Violence in adolescent and teen dating relationships can establish a pattern that increases the risk for experiencing severe domestic violence later in life. The NH Bar Association has joined the effort to break the cycle by establishing When Love Hurts: Rights, Responsibilities, Realities of Teen Dating Violence.

Attorneys and judges who choose to participate in the program will receive pre-selected video clips designed to spark discussion and learning during presentations to students in grades 8-12. The clips show abusive behavior in dating relationships that often escalates to physical violence. Please contact LRE Coordinator Robin E. Knippers.

Law Day: A Lawyer and Judge in Every School: May 1, 2020

A Lawyer & Judge in Every School pairs attorneys and judges with classrooms throughout the state to discuss concepts of law, rights and responsibilities of citizenship.

For Law Day 2020, on May 1, the NHBA LRE program encourages attorney presenters to bring a program that educates students about the right to vote.

The ABA Division for Public Education has created materials that commemorate the centennial of the transformative constitutional amendment that guaranteed the right of citizens to vote would not be denied or abridged by the United States or any state on account of sex. Your Vote, Your Voice, Our Democracy: The 19th Amendment at 100. Resources.

Constitution Day: September 17

On Constitution Day, Civics In Action Goes Viral brings a volunteer lawyer into your classroom for an interactive presentation to introduce students to their role as citizens and increase their knowledge of the US Constitution.

The Civics In Action program began in 2011 with interactive presentations to a combined 76 Rotary and Kiwanis Clubs in New Hampshire through 2012 and 2013. Posing the question, “Can You Pass the Test?” audiences were asked the same questions asked of those seeking US citizenship. Do most citizens know enough about US government to pass this test themselves? What does that say about our level of awareness as citizens in a democracy?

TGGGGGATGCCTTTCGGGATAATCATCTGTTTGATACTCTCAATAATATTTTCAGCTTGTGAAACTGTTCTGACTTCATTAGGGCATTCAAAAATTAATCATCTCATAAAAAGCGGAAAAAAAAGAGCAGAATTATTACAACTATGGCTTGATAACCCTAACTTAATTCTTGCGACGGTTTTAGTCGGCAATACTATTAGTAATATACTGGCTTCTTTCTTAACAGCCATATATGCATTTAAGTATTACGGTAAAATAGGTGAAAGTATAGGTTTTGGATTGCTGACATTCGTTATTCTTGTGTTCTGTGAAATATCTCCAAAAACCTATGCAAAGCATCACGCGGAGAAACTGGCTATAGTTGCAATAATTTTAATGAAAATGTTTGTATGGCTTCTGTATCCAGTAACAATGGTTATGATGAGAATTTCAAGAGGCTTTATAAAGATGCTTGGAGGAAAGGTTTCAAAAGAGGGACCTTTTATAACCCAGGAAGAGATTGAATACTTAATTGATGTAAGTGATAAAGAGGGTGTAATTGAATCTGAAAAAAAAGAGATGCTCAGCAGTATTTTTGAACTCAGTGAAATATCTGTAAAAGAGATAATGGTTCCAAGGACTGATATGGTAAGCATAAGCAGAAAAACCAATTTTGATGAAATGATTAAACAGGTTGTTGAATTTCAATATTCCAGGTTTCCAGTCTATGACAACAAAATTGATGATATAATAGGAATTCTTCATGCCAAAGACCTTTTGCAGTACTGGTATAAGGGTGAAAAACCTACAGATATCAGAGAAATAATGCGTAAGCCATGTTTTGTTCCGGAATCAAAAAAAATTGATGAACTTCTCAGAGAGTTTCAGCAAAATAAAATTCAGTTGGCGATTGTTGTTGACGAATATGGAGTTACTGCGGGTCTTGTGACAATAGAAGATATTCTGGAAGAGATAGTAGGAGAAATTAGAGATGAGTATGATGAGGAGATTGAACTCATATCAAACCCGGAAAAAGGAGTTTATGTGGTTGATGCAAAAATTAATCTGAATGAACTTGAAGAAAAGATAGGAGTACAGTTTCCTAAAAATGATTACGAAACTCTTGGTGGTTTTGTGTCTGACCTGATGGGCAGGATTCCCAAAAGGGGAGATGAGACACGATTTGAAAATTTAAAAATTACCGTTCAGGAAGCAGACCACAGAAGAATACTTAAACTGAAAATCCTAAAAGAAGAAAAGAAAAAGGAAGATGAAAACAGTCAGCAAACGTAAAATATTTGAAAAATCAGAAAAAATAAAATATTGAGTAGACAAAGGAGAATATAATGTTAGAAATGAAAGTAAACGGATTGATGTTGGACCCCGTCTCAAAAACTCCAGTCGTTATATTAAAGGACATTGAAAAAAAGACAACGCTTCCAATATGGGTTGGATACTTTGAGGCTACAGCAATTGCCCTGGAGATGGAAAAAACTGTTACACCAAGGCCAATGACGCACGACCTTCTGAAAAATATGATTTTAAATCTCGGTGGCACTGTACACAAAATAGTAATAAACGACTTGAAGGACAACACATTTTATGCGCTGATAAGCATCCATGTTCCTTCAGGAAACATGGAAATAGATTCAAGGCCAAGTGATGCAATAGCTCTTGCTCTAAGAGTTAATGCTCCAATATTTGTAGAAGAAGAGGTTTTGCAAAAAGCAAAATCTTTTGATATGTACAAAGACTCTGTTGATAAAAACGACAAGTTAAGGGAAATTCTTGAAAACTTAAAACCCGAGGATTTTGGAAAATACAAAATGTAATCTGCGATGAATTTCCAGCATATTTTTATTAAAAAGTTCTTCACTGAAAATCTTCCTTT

Civics In Action Goes Viral is an adaptation of this program for students in middle and high school classrooms that begins rolling out this school year.

Civics in Action Goes Viral: Throughout School Year

Civics in Action Goes Viral

A Statewide Effort to Promote Informed Citizenship and Start a Dialogue about the Constitution

Civics In Action Goes Viral invites a volunteer lawyer into your classroom for an interactive presentation to introduce students to their role as citizens and increase their knowledge of the US Constitution.

TEACHERS: Sign up for a visit

ATTORNEYS: Sign up to introduce students to their role as citizens and increase their knowledge of the US Constitution.

Can You Pass the Test? The Civics In Action program began in 2011 with interactive presentations to 58 Rotary Clubs in NH through 2012 and continued in 2013 with presentations to the 18 Kiwanis Clubs in the state. Audiences are asked the same questions asked of those seeking US citizenship.

Civics In Action Goes Viral is an adaptation of this program for students in middle and high school classrooms that begins rolling out this school year. Try a practice test.

Civics in Action

Civics in ActionThe NH Bar Foundation and the NH Bar Association are collaborating on the continuation of an adult-focused civics education and awareness initiative, Civics in Action (CIA). CIA started last year with presentations to 58 Rotary Clubs around the state of the program, “Can You Pass the Test?” which asked audiences the same questions posed to those seeking US citizenship. The presentation provokes answers to the questions: Do most citizens know enough about US government to pass this test themselves? What does that say about our level of awareness as citizens in a democracy?

Can You Pass the Test?